SAVE NOW: Budgeting tips for college students and their parents | Suburban Journals of Greater St. Louis
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(BPT) College is a big step into the future for any student — and it comes with a hefty price tag.
According to a recent survey, the top-ranking financial worry for parents with children under the age of 18 was paying for college. The study found budgeting for higher education costs was the chief concern for 73 percent of applicable parents. The same study found financial concerns around budgeting for college were even prevalent in higher-income households. Sixty-one percent of homes earning $100,000 or more a year expressed concern.
When you look at the costs of tuition today, it’s easy to see the cause for concern. So what can you and your family do to make college more affordable for everyone? Start by following these tips.
To help ease the burden of college expenses, it’s a good idea to apply for as many grants as possible. Grants come from multiple sources, including the government, organizations and even some private companies or estates.
A grant is basically funds awarded by one entity for a specific purpose. College grants are one of the most common and there are several online resources you can use to search for grants. Start with grants.gov and expand your search from there. You never know what you will find.
Keep a close eye on your budget
The 70-20-10 rule makes for a helpful guideline when saving for college. Under this rule, 70 percent of your money is allocated for living expenses — such as the mortgage, food, clothing and gas — 20 percent goes into savings and 10 percent is allotted for debt. Set up your own model and set aside a set percentage of your savings to be allotted for college (say 5 to 10 percent) and try to hold true to these numbers as much as possible to support your total savings and budgeting goals. Vanderbilt’s 2017 Home Loan Guide included an excellent article on budgeting, along with an interactive budgeting sheet to help calculate your expenses.
“Budgeting is a roadmap to financial success built around your personal income and expenses,” said Eric Hamilton, president of Vanderbilt Mortgage and Finance, Inc. “Whether you’re saving for your first home or a college education, the importance of building and following a budget plan cannot be understated.”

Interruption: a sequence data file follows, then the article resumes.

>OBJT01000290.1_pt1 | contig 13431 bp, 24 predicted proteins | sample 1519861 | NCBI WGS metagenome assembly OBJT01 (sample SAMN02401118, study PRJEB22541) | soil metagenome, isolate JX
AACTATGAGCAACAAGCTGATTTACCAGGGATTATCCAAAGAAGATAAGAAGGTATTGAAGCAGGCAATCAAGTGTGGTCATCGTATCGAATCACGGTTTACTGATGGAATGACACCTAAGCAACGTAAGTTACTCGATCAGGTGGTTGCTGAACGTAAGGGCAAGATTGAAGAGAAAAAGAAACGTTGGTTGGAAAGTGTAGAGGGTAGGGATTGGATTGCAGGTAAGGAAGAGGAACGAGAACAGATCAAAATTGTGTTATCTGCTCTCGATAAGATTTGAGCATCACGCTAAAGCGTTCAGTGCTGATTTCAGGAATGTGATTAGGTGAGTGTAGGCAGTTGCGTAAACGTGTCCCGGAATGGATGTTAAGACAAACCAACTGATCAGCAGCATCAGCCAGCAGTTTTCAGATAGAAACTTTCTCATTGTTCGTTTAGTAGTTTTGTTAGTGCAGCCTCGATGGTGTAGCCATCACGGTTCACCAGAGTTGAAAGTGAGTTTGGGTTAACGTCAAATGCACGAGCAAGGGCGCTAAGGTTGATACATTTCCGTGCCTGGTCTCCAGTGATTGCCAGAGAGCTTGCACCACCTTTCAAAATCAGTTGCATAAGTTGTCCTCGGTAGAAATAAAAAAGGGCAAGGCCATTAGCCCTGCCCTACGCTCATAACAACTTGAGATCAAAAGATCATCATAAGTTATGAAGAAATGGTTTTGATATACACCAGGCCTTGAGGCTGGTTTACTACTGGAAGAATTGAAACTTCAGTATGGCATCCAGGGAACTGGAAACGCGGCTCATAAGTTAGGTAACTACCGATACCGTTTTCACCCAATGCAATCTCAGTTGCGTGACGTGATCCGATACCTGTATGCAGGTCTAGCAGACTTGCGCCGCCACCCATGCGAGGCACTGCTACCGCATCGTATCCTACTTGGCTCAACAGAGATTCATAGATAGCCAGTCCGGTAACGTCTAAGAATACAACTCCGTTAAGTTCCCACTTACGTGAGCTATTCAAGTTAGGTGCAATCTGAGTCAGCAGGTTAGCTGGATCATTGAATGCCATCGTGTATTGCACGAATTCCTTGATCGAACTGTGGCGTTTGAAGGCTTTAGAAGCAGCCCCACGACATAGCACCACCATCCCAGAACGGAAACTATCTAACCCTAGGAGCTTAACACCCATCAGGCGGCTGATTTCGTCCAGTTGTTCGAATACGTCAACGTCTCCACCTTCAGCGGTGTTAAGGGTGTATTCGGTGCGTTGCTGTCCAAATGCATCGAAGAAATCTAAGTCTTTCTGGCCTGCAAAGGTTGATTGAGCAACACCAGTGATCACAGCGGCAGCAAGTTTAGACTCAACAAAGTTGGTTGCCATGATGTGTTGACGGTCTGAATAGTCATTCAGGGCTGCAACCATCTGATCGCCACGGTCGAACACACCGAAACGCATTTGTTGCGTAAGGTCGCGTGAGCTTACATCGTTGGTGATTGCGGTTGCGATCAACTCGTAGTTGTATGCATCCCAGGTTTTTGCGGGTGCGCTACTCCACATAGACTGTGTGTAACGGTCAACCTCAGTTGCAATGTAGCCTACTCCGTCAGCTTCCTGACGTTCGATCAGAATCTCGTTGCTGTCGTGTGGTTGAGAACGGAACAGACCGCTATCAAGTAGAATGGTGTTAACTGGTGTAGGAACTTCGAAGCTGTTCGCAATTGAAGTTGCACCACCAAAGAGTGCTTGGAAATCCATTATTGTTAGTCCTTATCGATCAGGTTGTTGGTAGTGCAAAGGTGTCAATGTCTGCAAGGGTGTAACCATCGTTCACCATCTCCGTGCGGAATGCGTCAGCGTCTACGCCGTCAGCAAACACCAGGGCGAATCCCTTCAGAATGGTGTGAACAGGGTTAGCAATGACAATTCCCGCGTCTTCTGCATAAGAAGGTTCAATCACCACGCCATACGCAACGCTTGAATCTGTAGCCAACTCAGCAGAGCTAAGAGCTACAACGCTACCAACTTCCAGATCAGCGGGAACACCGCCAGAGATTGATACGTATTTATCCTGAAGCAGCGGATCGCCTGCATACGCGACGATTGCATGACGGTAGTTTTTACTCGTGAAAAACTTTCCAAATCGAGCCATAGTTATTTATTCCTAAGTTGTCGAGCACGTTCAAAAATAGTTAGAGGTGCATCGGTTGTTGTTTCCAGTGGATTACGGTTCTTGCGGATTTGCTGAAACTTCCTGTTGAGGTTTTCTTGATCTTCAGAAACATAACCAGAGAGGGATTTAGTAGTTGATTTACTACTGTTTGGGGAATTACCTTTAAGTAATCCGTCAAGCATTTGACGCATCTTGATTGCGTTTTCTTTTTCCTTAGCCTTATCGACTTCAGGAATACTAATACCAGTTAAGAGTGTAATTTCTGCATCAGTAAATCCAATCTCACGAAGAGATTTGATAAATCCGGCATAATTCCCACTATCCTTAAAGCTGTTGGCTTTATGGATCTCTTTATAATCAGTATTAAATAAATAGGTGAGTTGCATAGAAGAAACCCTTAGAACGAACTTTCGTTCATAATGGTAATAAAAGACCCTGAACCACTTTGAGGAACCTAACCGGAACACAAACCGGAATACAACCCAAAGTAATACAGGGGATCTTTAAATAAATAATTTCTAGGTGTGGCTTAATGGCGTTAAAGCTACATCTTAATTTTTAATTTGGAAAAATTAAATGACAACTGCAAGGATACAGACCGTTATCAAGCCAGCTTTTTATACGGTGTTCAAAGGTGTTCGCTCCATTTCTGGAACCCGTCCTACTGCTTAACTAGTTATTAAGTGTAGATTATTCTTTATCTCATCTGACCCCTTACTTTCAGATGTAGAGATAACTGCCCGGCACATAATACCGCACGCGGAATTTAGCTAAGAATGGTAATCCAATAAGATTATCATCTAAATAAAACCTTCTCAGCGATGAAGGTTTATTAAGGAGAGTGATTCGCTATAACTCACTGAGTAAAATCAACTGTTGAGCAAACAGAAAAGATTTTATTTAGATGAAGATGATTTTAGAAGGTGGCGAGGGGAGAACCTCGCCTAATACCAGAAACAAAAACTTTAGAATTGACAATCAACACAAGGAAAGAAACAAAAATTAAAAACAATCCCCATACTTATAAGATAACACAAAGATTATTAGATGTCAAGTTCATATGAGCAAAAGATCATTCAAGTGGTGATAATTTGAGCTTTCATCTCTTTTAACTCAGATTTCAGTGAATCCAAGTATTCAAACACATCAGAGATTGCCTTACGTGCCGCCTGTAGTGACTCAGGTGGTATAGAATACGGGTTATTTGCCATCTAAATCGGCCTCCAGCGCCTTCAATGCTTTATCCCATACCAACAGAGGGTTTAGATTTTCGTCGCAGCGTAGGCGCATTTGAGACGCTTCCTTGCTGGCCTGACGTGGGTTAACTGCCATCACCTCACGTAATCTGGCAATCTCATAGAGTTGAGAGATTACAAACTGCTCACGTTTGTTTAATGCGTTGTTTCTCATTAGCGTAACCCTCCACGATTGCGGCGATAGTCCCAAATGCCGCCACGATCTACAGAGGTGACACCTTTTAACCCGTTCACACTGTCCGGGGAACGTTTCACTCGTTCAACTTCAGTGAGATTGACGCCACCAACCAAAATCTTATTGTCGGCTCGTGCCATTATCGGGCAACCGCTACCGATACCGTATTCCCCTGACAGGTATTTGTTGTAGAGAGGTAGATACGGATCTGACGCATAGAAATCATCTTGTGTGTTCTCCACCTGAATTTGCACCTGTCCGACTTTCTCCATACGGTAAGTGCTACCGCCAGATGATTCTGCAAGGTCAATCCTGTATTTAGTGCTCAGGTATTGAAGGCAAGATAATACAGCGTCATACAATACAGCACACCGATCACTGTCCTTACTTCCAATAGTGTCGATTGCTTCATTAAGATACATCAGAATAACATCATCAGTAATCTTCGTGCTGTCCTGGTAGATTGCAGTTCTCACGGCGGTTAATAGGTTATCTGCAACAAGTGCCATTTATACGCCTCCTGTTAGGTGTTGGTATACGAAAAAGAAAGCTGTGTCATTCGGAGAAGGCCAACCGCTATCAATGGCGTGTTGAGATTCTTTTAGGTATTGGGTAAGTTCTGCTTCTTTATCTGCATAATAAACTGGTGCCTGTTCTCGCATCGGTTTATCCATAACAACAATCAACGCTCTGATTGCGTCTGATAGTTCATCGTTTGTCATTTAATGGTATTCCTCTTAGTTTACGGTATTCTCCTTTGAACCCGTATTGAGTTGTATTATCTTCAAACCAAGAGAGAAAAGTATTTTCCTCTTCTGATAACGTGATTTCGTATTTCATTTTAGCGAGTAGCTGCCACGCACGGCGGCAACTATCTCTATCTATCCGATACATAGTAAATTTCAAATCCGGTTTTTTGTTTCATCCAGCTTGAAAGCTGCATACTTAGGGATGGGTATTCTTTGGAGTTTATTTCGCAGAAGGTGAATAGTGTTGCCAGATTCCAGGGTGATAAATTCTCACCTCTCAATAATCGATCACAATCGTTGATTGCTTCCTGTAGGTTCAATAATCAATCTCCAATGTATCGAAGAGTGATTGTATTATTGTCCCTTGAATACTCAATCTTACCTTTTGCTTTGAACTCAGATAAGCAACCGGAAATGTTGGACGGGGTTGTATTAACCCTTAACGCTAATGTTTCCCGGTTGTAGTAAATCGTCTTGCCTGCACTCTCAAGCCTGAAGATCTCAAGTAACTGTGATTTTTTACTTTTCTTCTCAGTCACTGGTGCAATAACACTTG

College tuition is one of the largest expenses most people will incur in their lifetime — until they purchase their first home. So, for parents who are helping with their child’s college expenses, shouldering both can be difficult to manage. If you find yourself in a difficult situation concerning your mortgage payments, be sure to contact your mortgage loan provider to see what programs they may be able to offer to help keep payments on track. But the best defense is a good offense. Planning ahead and putting aside funds for college tuition will help reduce or eliminate any impact paying tuition may have on your financial stability.
It takes a village to raise a child and it takes an entire family to send them to college, so work together as you save for this goal. Educate your student on how to save, both for college and in life. If they already have a part-time job, set tangible goals for their savings — as you have done for yourself. For example, estimate the cost of books for the first year and work with your student to set a monthly savings goal that will help them achieve that number.
This will relieve some of your financial burden and ensure your student has a vested stake in their entire college experience.
There’s no time like the present to start building a college savings fund. With careful planning and a little teamwork, you all can emerge on graduation day with degree in hand without a mountain of debt.